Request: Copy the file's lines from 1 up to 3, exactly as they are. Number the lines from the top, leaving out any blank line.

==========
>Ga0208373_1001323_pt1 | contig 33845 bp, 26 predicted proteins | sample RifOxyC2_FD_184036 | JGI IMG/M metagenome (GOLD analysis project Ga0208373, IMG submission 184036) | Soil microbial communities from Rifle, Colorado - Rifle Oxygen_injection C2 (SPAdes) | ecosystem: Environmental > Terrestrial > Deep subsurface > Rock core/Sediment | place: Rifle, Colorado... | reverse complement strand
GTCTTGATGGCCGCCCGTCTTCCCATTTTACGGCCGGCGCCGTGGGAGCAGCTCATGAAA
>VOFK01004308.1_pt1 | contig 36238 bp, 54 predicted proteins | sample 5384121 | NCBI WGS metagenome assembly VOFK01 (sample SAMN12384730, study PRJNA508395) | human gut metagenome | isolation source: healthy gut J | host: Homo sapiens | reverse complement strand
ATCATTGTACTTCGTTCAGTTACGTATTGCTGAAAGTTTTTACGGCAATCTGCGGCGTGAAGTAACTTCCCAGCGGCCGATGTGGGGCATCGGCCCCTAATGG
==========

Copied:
>Ga0208373_1001323_pt1 | contig 33845 bp, 26 predicted proteins | sample RifOxyC2_FD_184036 | JGI IMG/M metagenome (GOLD analysis project Ga0208373, IMG submission 184036) | Soil microbial communities from Rifle, Colorado - Rifle Oxygen_injection C2 (SPAdes) | ecosystem: Environmental > Terrestrial > Deep subsurface > Rock core/Sediment | place: Rifle, Colorado... | reverse complement strand
GTCTTGATGGCCGCCCGTCTTCCCATTTTACGGCCGGCGCCGTGGGAGCAGCTCATGAAA
>VOFK01004308.1_pt1 | contig 36238 bp, 54 predicted proteins | sample 5384121 | NCBI WGS metagenome assembly VOFK01 (sample SAMN12384730, study PRJNA508395) | human gut metagenome | isolation source: healthy gut J | host: Homo sapiens | reverse complement strand